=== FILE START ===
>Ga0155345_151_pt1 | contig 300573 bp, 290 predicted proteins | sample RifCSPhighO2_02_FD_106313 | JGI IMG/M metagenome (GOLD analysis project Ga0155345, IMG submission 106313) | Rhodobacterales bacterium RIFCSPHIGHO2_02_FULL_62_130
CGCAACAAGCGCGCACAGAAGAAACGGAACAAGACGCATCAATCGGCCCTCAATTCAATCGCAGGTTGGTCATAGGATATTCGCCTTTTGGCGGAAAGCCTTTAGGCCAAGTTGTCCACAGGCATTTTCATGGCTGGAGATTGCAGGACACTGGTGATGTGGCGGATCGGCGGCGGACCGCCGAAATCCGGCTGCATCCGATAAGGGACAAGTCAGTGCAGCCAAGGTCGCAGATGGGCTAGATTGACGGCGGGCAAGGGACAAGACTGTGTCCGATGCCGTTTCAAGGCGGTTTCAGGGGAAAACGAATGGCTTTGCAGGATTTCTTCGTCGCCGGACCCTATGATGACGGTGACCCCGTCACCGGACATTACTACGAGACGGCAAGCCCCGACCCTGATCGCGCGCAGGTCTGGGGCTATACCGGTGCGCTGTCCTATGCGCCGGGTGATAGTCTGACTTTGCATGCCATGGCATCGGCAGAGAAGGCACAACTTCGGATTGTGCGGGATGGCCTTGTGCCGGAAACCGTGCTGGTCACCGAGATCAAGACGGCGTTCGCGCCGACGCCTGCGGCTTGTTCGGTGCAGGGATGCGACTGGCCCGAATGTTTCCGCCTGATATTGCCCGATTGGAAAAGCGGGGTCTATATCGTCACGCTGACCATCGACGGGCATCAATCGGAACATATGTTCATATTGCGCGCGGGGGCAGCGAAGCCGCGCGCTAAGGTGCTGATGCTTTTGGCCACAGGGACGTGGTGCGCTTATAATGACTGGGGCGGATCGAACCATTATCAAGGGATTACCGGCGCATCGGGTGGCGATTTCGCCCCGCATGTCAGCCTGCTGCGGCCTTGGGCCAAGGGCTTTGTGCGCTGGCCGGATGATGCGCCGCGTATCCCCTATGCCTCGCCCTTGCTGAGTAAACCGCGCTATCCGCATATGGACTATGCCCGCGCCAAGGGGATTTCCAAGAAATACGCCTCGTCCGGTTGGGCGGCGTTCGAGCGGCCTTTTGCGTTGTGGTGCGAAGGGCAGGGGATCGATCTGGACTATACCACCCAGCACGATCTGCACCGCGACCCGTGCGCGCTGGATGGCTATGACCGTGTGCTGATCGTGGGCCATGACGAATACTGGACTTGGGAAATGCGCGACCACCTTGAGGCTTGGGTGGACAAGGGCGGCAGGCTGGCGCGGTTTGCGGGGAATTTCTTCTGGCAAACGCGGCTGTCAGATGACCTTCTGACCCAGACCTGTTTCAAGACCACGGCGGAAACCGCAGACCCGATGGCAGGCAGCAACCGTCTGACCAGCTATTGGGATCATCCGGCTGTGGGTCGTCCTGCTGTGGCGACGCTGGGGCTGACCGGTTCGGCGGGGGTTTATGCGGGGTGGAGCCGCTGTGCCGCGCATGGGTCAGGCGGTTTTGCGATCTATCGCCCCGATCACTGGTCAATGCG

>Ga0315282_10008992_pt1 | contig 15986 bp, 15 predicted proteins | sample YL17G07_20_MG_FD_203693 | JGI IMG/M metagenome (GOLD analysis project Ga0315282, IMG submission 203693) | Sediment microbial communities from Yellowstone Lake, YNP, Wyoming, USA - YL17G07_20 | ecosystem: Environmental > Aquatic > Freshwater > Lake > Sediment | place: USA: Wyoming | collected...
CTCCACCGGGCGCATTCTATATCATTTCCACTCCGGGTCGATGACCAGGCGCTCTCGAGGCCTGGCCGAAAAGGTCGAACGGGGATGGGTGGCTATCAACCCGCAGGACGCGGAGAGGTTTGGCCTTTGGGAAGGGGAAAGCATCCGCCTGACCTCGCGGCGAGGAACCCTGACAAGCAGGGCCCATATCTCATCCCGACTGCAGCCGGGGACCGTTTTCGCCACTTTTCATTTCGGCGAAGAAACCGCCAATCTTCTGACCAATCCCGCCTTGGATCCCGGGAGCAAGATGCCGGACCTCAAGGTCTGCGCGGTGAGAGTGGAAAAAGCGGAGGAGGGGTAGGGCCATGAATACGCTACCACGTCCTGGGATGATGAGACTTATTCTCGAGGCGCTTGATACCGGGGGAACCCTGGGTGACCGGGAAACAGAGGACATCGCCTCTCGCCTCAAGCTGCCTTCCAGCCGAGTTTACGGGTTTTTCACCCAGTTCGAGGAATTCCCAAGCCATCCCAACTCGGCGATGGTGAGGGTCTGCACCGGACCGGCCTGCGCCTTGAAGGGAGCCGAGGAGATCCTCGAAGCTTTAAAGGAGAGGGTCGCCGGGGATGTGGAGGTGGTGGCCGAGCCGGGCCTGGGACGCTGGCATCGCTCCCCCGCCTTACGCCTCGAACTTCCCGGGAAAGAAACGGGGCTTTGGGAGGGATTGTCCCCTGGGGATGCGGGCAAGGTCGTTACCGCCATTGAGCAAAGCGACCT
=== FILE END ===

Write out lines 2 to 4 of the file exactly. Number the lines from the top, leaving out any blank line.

CGCAACAAGCGCGCACAGAAGAAACGGAACAAGACGCATCAATCGGCCCTCAATTCAATCGCAGGTTGGTCATAGGATATTCGCCTTTTGGCGGAAAGCCTTTAGGCCAAGTTGTCCACAGGCATTTTCATGGCTGGAGATTGCAGGACACTGGTGATGTGGCGGATCGGCGGCGGACCGCCGAAATCCGGCTGCATCCGATAAGGGACAAGTCAGTGCAGCCAAGGTCGCAGATGGGCTAGATTGACGGCGGGCAAGGGACAAGACTGTGTCCGATGCCGTTTCAAGGCGGTTTCAGGGGAAAACGAATGGCTTTGCAGGATTTCTTCGTCGCCGGACCCTATGATGACGGTGACCCCGTCACCGGACATTACTACGAGACGGCAAGCCCCGACCCTGATCGCGCGCAGGTCTGGGGCTATACCGGTGCGCTGTCCTATGCGCCGGGTGATAGTCTGACTTTGCATGCCATGGCATCGGCAGAGAAGGCACAACTTCGGATTGTGCGGGATGGCCTTGTGCCGGAAACCGTGCTGGTCACCGAGATCAAGACGGCGTTCGCGCCGACGCCTGCGGCTTGTTCGGTGCAGGGATGCGACTGGCCCGAATGTTTCCGCCTGATATTGCCCGATTGGAAAAGCGGGGTCTATATCGTCACGCTGACCATCGACGGGCATCAATCGGAACATATGTTCATATTGCGCGCGGGGGCAGCGAAGCCGCGCGCTAAGGTGCTGATGCTTTTGGCCACAGGGACGTGGTGCGCTTATAATGACTGGGGCGGATCGAACCATTATCAAGGGATTACCGGCGCATCGGGTGGCGATTTCGCCCCGCATGTCAGCCTGCTGCGGCCTTGGGCCAAGGGCTTTGTGCGCTGGCCGGATGATGCGCCGCGTATCCCCTATGCCTCGCCCTTGCTGAGTAAACCGCGCTATCCGCATATGGACTATGCCCGCGCCAAGGGGATTTCCAAGAAATACGCCTCGTCCGGTTGGGCGGCGTTCGAGCGGCCTTTTGCGTTGTGGTGCGAAGGGCAGGGGATCGATCTGGACTATACCACCCAGCACGATCTGCACCGCGACCCGTGCGCGCTGGATGGCTATGACCGTGTGCTGATCGTGGGCCATGACGAATACTGGACTTGGGAAATGCGCGACCACCTTGAGGCTTGGGTGGACAAGGGCGGCAGGCTGGCGCGGTTTGCGGGGAATTTCTTCTGGCAAACGCGGCTGTCAGATGACCTTCTGACCCAGACCTGTTTCAAGACCACGGCGGAAACCGCAGACCCGATGGCAGGCAGCAACCGTCTGACCAGCTATTGGGATCATCCGGCTGTGGGTCGTCCTGCTGTGGCGACGCTGGGGCTGACCGGTTCGGCGGGGGTTTATGCGGGGTGGAGCCGCTGTGCCGCGCATGGGTCAGGCGGTTTTGCGATCTATCGCCCCGATCACTGGTCAATGCG

>Ga0315282_10008992_pt1 | contig 15986 bp, 15 predicted proteins | sample YL17G07_20_MG_FD_203693 | JGI IMG/M metagenome (GOLD analysis project Ga0315282, IMG submission 203693) | Sediment microbial communities from Yellowstone Lake, YNP, Wyoming, USA - YL17G07_20 | ecosystem: Environmental > Aquatic > Freshwater > Lake > Sediment | place: USA: Wyoming | collected...
CTCCACCGGGCGCATTCTATATCATTTCCACTCCGGGTCGATGACCAGGCGCTCTCGAGGCCTGGCCGAAAAGGTCGAACGGGGATGGGTGGCTATCAACCCGCAGGACGCGGAGAGGTTTGGCCTTTGGGAAGGGGAAAGCATCCGCCTGACCTCGCGGCGAGGAACCCTGACAAGCAGGGCCCATATCTCATCCCGACTGCAGCCGGGGACCGTTTTCGCCACTTTTCATTTCGGCGAAGAAACCGCCAATCTTCTGACCAATCCCGCCTTGGATCCCGGGAGCAAGATGCCGGACCTCAAGGTCTGCGCGGTGAGAGTGGAAAAAGCGGAGGAGGGGTAGGGCCATGAATACGCTACCACGTCCTGGGATGATGAGACTTATTCTCGAGGCGCTTGATACCGGGGGAACCCTGGGTGACCGGGAAACAGAGGACATCGCCTCTCGCCTCAAGCTGCCTTCCAGCCGAGTTTACGGGTTTTTCACCCAGTTCGAGGAATTCCCAAGCCATCCCAACTCGGCGATGGTGAGGGTCTGCACCGGACCGGCCTGCGCCTTGAAGGGAGCCGAGGAGATCCTCGAAGCTTTAAAGGAGAGGGTCGCCGGGGATGTGGAGGTGGTGGCCGAGCCGGGCCTGGGACGCTGGCATCGCTCCCCCGCCTTACGCCTCGAACTTCCCGGGAAAGAAACGGGGCTTTGGGAGGGATTGTCCCCTGGGGATGCGGGCAAGGTCGTTACCGCCATTGAGCAAAGCGACCT